Lakoff then makes the point that swing voters are really swing thinkers, with very different blends of opinions on different subjects. The way to swing them over, he argues, is to reinforce the moral argument Democrats should regularly be making (but, sadly, do not make, for the most part), and not get sucked in to playing defense on the Republican narrative. He continues:
We haven't heard that kind of moral leadership since the inauguration. Americans are longing for it. And those moral values really do motivate every kitchen table policy!
It is morality, not just the right policy, that excites voters, that moves them to action -- that creates movements. Legislative action must come from a moral center, with moral language repeated over and over.
What should be avoided, besides policy-wonk and pure-policy discourse? Again, the answer comes from Neuroscience 101. Offense not defense. Argue for your values. Frame all issues in terms of your values. Avoid their language, even in arguing against them. There is a reason that I wrote a book called, Don't Think of an Elephant! Don't list their arguments and argue against them using their language. It just activates their arguments in the brains of listeners.
Don't move to the right in your discourse or action. That will just strengthen the conservative moral system in the brains of swing thinkers. Frame your arguments from your moral position.
Lakoff's piece is not long, but it is worth reading every word Lakoff writes. Both these articles, I say again, should be required reading for not only Democratic candidates for office, but by everyone on their campaign team as well.
I apologize for the serious nature of the talking points this week, but it just frustrates me no end to watch Democrats' inability to "get" either Westen or Lakoff's basic message, which can easily be summed up as: tell a story. Create a narrative. Show how you and your party fit into this narrative. Explain the Republicans' narrative in complete opposition, and explain why yours is so much better. This is really basic stuff, in other words.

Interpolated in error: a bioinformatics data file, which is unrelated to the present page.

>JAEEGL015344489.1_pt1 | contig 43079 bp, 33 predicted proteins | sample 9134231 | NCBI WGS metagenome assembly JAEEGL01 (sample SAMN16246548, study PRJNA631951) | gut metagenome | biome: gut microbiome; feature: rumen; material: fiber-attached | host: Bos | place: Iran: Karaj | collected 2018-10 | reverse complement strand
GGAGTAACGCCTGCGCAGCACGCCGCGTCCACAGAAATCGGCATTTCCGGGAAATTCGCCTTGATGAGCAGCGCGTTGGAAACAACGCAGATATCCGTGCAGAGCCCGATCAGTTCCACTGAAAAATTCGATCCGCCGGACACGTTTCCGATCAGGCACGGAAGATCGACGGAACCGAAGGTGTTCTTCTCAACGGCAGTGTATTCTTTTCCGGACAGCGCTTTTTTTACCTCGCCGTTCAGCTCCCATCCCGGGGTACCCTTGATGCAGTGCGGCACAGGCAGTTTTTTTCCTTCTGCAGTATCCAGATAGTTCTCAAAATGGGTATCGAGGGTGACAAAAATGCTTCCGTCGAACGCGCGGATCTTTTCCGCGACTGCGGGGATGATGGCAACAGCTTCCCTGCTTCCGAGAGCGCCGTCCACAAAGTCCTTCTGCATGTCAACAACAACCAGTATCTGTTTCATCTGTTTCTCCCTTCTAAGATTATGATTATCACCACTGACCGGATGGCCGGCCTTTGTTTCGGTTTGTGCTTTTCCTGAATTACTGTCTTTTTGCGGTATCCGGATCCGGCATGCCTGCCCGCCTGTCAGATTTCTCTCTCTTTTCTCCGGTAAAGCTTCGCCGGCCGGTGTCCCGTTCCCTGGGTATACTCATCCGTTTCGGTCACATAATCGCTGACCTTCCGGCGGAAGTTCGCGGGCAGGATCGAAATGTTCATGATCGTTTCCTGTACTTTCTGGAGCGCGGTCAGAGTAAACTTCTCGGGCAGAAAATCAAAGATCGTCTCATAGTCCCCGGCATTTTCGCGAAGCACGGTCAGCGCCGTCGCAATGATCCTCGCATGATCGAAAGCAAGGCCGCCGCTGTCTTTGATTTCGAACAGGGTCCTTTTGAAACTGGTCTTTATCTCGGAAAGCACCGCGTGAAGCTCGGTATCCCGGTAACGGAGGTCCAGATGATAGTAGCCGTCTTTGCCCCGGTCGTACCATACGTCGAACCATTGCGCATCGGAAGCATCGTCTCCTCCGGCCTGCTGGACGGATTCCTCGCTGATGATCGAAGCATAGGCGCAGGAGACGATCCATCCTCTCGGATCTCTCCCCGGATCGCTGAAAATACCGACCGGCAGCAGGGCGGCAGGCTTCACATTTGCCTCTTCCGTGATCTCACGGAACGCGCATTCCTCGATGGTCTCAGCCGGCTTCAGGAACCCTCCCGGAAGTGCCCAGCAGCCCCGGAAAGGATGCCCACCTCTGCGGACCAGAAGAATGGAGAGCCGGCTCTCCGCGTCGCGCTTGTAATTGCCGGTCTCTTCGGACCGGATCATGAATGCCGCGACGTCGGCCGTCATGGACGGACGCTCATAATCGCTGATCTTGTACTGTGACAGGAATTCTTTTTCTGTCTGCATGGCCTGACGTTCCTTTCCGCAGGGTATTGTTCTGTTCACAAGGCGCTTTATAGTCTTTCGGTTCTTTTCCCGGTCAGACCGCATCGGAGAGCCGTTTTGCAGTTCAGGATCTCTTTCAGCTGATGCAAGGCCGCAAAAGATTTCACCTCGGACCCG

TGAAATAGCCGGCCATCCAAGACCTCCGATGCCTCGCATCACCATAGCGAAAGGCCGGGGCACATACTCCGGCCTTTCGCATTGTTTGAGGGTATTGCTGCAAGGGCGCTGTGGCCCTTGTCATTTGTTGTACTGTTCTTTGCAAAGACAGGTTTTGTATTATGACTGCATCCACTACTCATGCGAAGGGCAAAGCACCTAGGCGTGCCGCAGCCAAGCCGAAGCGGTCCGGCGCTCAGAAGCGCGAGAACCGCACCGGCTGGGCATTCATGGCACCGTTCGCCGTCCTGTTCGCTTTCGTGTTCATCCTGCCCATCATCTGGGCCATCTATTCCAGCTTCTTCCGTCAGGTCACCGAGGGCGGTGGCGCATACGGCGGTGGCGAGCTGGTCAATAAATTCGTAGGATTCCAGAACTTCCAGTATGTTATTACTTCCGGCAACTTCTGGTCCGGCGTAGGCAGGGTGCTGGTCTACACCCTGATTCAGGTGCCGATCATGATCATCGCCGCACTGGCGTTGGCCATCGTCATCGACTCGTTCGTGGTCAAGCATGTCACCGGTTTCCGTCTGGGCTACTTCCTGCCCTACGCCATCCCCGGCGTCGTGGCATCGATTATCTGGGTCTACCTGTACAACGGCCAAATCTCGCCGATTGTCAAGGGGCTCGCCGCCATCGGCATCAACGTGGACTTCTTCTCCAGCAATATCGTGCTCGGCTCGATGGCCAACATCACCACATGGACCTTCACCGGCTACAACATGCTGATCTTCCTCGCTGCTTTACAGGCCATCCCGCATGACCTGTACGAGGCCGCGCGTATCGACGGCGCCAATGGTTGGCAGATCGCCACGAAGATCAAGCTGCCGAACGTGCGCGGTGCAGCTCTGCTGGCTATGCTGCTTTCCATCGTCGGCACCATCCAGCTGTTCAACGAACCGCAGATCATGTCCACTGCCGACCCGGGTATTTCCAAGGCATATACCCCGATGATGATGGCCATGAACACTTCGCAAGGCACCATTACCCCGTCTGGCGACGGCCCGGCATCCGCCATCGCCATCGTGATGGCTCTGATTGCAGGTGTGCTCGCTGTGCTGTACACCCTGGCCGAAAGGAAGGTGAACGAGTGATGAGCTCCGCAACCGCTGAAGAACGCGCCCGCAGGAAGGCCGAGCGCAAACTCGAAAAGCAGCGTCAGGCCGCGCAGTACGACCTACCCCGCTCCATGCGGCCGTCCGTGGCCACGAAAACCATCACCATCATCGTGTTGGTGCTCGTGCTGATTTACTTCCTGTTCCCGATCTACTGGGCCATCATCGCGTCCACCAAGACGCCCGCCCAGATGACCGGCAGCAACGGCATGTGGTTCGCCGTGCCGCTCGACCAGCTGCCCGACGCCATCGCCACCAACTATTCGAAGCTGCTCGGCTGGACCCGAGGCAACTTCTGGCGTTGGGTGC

Any such Democrat, at any time, should be able to answer the fundamental voter's questions: "Why should I vote for you? Why should I vote for Democrats?" The answer should be a mix of what Westen proposes and what Lakoff urges: "You should vote for me because Democrats are trying to get A, B, and C done and Republicans are fighting against us. You should vote for Democrats because we believe X, Y, and Z as our bedrock guiding principles, and we think those are the values America wants for the future."
As I said, this stuff really isn't all that hard. Next week, I'll be back to my own ham-handed efforts to demonstrate how this can be done. For now, I will leave you with Lakoff's final paragraph, as a stark warning to Democratic candidates:
The Democrats cannot take their base for granted. Only moral leadership backed by actions and communicated effectively can excite the Obama base once more. Without that excitement, the Democrats will lose big.
-- Chris Weigant